Catalan separatists have blocked traffic on a motorway linking Spain and France, in a fresh protest against the sentencing last month of nine of their leaders to lengthy jail terms.
Demonstrators cut the AP7 motorway at La Jonquera near the city of Girona in eastern Spain, a day after a general election.
Around 500 people cut the highway – an important truck route from France to southern Spain – at the border point of La Jonquera, some on the French side and the rest in Spain, a Catalan police spokesman said.
Traffic was being diverted to another road and protesters were setting up a stage.
Several demonstrators, some of them with their faces covered, held up banners which read “Everyone to La Jonquera” in Catalan.
Electronic billboards warned the highway was closed due to a protest.
The demonstrators were equipped with cooking utensils, gas cylinders, foldable tables, food, coffee and water.
The protest was called by a new organization called “Democratic Tsunami,” which said it would last for three days.
“This mobilization is a cry to the international community so that it makes the Spanish state understand that the only possible path is to sit down and talk,” the group said in a message to its followers on encrypted messaging service Telegram.
Radical separatist group CDR also called on its supporters to head to La Jonquera to block the highway.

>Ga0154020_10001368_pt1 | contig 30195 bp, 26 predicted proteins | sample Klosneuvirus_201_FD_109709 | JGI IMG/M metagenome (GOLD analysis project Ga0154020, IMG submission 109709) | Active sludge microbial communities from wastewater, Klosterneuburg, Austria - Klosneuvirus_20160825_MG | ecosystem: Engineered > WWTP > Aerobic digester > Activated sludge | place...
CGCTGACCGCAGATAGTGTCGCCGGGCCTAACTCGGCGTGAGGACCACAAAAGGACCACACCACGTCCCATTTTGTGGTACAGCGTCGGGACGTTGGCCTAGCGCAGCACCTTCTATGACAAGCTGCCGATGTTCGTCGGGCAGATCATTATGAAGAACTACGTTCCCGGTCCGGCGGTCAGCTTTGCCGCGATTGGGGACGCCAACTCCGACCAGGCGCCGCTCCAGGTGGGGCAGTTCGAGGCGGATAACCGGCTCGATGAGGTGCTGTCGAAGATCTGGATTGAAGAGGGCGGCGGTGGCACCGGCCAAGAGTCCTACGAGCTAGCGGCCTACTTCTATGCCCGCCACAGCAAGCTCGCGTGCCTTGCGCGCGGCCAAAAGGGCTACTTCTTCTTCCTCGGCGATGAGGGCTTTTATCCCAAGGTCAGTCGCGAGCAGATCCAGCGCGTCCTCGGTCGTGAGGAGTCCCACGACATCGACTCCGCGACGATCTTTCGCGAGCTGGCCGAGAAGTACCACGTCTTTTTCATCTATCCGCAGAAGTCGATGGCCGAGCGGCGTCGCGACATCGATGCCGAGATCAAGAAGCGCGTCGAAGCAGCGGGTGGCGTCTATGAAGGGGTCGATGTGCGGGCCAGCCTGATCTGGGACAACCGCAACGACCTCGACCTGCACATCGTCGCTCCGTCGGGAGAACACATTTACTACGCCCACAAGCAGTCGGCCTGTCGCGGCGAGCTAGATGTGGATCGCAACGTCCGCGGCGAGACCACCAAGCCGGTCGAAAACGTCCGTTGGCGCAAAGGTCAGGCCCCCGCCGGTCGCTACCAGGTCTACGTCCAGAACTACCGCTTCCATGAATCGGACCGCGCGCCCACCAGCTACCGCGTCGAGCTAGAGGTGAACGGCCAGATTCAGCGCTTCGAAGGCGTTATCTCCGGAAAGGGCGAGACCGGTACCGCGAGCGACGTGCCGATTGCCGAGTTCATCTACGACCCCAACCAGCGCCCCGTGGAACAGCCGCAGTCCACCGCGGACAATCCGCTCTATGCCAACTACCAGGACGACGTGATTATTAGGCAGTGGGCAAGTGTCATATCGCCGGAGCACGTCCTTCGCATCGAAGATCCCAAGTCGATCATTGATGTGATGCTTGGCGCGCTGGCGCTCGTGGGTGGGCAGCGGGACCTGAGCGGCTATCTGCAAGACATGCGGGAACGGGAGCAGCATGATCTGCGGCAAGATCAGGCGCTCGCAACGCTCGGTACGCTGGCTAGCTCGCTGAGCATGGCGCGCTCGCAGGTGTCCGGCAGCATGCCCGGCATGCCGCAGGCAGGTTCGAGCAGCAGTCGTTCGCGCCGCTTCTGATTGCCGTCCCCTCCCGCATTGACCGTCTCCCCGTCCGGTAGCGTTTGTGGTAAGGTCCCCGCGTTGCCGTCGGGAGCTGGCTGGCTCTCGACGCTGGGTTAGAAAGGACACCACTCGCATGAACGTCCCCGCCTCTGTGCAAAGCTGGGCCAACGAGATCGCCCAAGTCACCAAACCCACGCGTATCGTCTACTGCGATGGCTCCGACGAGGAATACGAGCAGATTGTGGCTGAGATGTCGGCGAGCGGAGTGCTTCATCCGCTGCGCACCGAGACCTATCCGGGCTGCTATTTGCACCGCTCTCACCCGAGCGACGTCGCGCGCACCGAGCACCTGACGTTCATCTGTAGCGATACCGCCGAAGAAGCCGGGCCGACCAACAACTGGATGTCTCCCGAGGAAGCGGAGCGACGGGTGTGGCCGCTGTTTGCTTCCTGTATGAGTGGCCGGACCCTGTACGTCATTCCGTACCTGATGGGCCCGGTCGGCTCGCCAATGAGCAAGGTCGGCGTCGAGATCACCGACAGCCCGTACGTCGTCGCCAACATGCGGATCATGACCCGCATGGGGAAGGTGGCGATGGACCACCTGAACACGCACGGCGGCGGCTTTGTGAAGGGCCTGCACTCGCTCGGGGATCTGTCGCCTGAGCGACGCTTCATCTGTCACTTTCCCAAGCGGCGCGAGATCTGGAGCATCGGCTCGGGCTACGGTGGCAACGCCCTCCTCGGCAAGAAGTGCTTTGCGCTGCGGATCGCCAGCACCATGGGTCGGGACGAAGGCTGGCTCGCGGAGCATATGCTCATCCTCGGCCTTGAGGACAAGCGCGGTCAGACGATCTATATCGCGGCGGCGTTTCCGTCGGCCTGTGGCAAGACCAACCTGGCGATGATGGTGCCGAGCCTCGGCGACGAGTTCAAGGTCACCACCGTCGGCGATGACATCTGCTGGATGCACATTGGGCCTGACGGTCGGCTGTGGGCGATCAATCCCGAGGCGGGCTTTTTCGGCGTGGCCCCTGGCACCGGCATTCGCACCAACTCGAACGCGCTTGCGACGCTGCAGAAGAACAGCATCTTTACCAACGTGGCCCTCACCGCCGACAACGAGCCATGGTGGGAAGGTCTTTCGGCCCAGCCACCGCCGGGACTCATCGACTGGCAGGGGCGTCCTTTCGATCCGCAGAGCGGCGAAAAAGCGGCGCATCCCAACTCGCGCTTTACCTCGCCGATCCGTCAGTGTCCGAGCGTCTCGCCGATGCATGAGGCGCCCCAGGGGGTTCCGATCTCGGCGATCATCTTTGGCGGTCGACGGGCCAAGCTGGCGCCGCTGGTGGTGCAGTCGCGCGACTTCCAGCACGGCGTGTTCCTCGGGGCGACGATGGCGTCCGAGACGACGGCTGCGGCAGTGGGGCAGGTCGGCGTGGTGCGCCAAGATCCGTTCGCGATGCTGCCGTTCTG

Anti-riot officers from the Catalan regional police were in a toll area four kilometers away from the Spain-France border protest, the police spokesman said.
Catalonia has been rocked by mass protests since long prison sentences were handed down in mid-October to nine separatist leaders who spearheaded a failed independence bid in 2017.
The day the court issued its verdict, “Democratic Tsunami” sent thousands of people to block access to Barcelona airport in a protest that ended in clashes between demonstrators and police.
The group, which says it favors peaceful civil disobedience, said last week that it would organize a three-day protest starting on Monday, which would be its “most ambitious” action.
The campaign for Catalan independence has been mostly peaceful for years, but some protests turned violent last month, with a minority of mostly young demonstrators torching cars and bin containers and launching petrol bombs at police.
Demonstrators have frequently cut road and rail links between Spain and France, prompting complaints from businesses, which say they must use longer routes to ship their goods abroad.
Many shops in downtown Barcelona have been shut during the rallies and there are growing concerns about the impact of the unrest on business in Spain’s second largest city and its tourism capital.
Sunday’s national election, Spain’s fourth in four years, produced a divided parliament, setting the stage for a difficult negotiation on forming a government.